West Australian moderate Mal Washer believes Australia is only involved in the conflict “to appease the Americans”.


“Andrew says we might have blood on our hands,” Dr Washer told ABC Radio on Saturday.

“Certainly, I feel like that it’s on my hands and that’s why I speak out against this. This is utter stupidity.”

Dr Washer’s comments come just days after five Australian soldiers were killed in Afghanistan in a 24-hour period.

A rogue Afghan soldier shot dead three diggers and wounded two others on Wednesday night.

Two special forces soldiers died in a separate incident on Thursday morning when a US Blackhawk helicopter crashed.

Mr Wilkie said on Friday the five soldiers “died unnecessarily” and Prime Minister Julia Gillard and her predecessors Kevin Rudd and John Howard “all have blood on their hands”.

“Being in Afghanistan now is not in Australia’s national interest,” the former soldier said.

Ms Gillard brushed off those comments, saying she wouldn’t get sidetracked by domestic debate “even if some ugly language has been used”.

Dr Washer on Saturday said Afghanistan was hardly a threat to Australia’s security.

After 10 years it was evident the task of training the Afghan army had failed, he said.

“We haven’t been too successful when they start shooting us.”

But senior Liberal Christopher Pyne was quick to dismiss Dr Washer’s remarks.

He said Canberra had had the same “national policy” on Afghanistan since the September 11 terrorist attacks in 2001.

“We don’t want to send a message to our opponents, the Taliban, or anyone who promotes terror around the world, that if they kill our Australian soldiers we’ll lose heart and leave,” Mr Pyne told Sky News.

The opposition frontbencher said Mr Wilkie went “far too far” in his comments which were “completely inappropriate”. But he was less critical of his own colleague.

Dr Washer was entitled to his opinion even though it wasn’t the official view of the Liberal Party, Mr Pyne said.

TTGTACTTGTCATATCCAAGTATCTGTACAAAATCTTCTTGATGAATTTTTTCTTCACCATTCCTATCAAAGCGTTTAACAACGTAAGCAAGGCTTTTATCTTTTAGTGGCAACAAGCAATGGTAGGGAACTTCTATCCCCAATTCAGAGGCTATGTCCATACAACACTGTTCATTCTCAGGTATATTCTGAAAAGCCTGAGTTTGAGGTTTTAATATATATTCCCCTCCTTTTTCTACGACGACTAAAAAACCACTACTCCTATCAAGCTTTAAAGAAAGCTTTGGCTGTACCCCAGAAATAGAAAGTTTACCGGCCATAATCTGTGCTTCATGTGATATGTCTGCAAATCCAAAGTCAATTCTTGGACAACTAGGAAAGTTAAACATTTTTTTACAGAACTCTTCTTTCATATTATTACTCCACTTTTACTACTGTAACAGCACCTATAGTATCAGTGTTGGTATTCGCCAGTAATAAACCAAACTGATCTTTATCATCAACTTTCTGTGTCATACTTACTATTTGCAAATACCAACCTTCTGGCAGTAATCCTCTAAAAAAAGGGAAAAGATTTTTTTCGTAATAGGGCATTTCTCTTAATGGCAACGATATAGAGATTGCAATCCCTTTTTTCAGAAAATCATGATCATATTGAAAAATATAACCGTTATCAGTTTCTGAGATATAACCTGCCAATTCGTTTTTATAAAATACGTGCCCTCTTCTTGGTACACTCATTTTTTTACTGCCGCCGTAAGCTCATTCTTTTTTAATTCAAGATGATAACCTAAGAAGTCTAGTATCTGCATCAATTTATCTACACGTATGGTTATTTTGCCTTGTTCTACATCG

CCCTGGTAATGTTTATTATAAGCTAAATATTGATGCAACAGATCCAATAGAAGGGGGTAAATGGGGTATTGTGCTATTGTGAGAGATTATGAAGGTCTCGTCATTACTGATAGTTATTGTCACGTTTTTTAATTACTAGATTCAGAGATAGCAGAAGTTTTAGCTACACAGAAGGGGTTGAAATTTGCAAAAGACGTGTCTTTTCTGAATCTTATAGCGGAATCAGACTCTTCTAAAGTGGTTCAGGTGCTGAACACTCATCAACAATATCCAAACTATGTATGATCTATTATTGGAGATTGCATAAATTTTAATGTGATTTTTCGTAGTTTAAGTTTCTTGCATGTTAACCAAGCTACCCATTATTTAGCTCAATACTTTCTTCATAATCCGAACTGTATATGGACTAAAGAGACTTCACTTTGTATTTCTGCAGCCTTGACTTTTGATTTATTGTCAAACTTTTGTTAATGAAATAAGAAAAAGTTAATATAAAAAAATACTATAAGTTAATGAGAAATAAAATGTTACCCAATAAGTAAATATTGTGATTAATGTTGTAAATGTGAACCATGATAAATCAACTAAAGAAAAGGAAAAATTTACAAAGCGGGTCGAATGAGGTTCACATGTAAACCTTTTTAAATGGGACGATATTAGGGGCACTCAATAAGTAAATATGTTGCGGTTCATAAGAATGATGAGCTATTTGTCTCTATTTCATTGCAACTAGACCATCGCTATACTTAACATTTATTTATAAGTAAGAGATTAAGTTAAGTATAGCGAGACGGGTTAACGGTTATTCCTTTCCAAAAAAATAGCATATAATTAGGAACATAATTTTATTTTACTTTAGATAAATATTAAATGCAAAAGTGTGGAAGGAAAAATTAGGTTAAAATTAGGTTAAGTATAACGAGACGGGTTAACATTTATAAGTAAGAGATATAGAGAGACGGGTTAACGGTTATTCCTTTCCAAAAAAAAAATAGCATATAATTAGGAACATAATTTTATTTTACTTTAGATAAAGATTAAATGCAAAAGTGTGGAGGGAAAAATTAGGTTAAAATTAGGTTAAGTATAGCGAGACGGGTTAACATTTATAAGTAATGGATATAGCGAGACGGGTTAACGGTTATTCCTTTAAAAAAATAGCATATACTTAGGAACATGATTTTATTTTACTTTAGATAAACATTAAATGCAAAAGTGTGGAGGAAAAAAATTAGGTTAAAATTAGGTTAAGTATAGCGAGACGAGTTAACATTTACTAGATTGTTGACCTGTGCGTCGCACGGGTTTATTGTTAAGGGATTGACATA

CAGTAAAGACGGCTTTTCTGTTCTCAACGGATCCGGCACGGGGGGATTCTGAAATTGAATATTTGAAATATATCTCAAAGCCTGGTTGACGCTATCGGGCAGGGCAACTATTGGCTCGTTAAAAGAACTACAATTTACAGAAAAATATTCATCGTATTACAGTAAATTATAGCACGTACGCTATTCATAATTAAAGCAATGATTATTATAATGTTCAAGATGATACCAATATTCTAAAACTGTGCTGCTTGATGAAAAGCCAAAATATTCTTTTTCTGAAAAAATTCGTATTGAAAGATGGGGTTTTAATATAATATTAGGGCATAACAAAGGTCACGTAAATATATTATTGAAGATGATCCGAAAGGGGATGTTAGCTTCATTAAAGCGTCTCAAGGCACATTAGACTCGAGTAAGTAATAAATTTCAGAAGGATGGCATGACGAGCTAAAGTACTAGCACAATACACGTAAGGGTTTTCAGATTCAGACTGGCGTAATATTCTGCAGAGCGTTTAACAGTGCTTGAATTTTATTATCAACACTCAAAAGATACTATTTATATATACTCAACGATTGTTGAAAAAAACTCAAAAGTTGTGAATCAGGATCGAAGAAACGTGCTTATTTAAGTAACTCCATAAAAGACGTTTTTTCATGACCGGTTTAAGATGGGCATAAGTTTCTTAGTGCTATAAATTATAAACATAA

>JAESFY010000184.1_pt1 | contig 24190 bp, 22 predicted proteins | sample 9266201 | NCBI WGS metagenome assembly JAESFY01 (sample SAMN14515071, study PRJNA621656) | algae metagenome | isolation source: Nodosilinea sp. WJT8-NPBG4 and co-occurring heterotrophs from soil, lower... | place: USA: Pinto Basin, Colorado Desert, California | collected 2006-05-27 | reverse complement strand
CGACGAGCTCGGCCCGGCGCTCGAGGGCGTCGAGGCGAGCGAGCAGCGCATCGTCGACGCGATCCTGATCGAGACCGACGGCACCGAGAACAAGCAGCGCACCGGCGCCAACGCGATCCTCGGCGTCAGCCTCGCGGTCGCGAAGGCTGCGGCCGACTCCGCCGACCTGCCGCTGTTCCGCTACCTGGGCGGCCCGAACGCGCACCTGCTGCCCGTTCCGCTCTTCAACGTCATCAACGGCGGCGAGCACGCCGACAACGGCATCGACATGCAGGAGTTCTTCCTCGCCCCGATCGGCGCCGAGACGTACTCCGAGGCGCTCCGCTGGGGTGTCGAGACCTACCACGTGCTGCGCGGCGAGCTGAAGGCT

“I have a great deal of respect for Mal Washer. He’s a good friend of mine, but on this occasion I’m afraid I have a much more hawkish view about what needs to be done in the war on terror.”

Also on Saturday, US Secretary of State Hillary Clinton telephoned Ms Gillard to offer her condolences.

“Secretary Clinton called to offer her personal condolences for Australia’s terrible losses in Afghanistan,” Ms Gillard’s spokeswoman said in a statement.

“The prime minister and the secretary agreed on the vital importance of ISAF (international forces) and the Afghan government taking the strongest possible measures to reduce the risk of insider attacks on coalition forces.”

Seven Australians have now died in so-called “green on blue” attacks by allied Afghan national army soldiers.

The latest perpetrator, Hek Matullah, has been pursued since Wednesday, when he scaled a fence and ran for his life after he opened fire on the diggers with an automatic weapon.

The names of the three soldiers shot at close range remain undisclosed.

The two soldiers killed in the helicopter crash were Lance Corporal Mervyn McDonald, 30, of Carnarvon, Western Australia, and Private Nathanael Galagher, 23, of Wee Waa, NSW.